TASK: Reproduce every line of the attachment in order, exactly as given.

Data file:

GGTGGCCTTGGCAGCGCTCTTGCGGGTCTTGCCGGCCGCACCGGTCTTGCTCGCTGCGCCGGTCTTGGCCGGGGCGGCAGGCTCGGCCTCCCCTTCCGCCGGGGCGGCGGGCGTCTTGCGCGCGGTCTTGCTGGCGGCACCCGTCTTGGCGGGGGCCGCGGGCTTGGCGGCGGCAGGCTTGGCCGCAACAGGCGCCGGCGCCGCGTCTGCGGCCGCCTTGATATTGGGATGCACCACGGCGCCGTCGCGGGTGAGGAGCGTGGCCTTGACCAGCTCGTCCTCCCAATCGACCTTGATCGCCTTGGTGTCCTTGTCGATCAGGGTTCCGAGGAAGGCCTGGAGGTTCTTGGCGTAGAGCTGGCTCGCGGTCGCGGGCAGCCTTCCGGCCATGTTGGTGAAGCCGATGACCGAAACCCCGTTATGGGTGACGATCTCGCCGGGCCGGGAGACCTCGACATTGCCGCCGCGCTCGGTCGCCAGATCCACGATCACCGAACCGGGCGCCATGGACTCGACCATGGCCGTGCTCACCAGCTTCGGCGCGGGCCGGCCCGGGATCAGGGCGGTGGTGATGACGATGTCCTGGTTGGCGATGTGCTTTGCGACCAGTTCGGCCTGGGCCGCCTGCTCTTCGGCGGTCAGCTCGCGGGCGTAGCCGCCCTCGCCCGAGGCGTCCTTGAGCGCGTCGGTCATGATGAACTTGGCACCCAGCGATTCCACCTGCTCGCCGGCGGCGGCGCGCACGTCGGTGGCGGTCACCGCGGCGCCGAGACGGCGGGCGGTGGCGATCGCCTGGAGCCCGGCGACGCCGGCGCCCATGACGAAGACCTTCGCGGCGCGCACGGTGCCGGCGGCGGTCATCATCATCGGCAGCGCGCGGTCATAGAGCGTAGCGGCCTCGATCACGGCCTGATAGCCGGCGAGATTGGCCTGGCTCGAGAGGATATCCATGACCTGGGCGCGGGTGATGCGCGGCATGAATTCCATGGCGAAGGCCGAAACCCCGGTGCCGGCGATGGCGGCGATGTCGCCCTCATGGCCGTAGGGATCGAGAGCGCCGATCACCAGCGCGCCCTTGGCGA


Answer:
GGTGGCCTTGGCAGCGCTCTTGCGGGTCTTGCCGGCCGCACCGGTCTTGCTCGCTGCGCCGGTCTTGGCCGGGGCGGCAGGCTCGGCCTCCCCTTCCGCCGGGGCGGCGGGCGTCTTGCGCGCGGTCTTGCTGGCGGCACCCGTCTTGGCGGGGGCCGCGGGCTTGGCGGCGGCAGGCTTGGCCGCAACAGGCGCCGGCGCCGCGTCTGCGGCCGCCTTGATATTGGGATGCACCACGGCGCCGTCGCGGGTGAGGAGCGTGGCCTTGACCAGCTCGTCCTCCCAATCGACCTTGATCGCCTTGGTGTCCTTGTCGATCAGGGTTCCGAGGAAGGCCTGGAGGTTCTTGGCGTAGAGCTGGCTCGCGGTCGCGGGCAGCCTTCCGGCCATGTTGGTGAAGCCGATGACCGAAACCCCGTTATGGGTGACGATCTCGCCGGGCCGGGAGACCTCGACATTGCCGCCGCGCTCGGTCGCCAGATCCACGATCACCGAACCGGGCGCCATGGACTCGACCATGGCCGTGCTCACCAGCTTCGGCGCGGGCCGGCCCGGGATCAGGGCGGTGGTGATGACGATGTCCTGGTTGGCGATGTGCTTTGCGACCAGTTCGGCCTGGGCCGCCTGCTCTTCGGCGGTCAGCTCGCGGGCGTAGCCGCCCTCGCCCGAGGCGTCCTTGAGCGCGTCGGTCATGATGAACTTGGCACCCAGCGATTCCACCTGCTCGCCGGCGGCGGCGCGCACGTCGGTGGCGGTCACCGCGGCGCCGAGACGGCGGGCGGTGGCGATCGCCTGGAGCCCGGCGACGCCGGCGCCCATGACGAAGACCTTCGCGGCGCGCACGGTGCCGGCGGCGGTCATCATCATCGGCAGCGCGCGGTCATAGAGCGTAGCGGCCTCGATCACGGCCTGATAGCCGGCGAGATTGGCCTGGCTCGAGAGGATATCCATGACCTGGGCGCGGGTGATGCGCGGCATGAATTCCATGGCGAAGGCCGAAACCCCGGTGCCGGCGATGGCGGCGATGTCGCCCTCATGGCCGTAGGGATCGAGAGCGCCGATCACCAGCGCGCCCTTGGCGA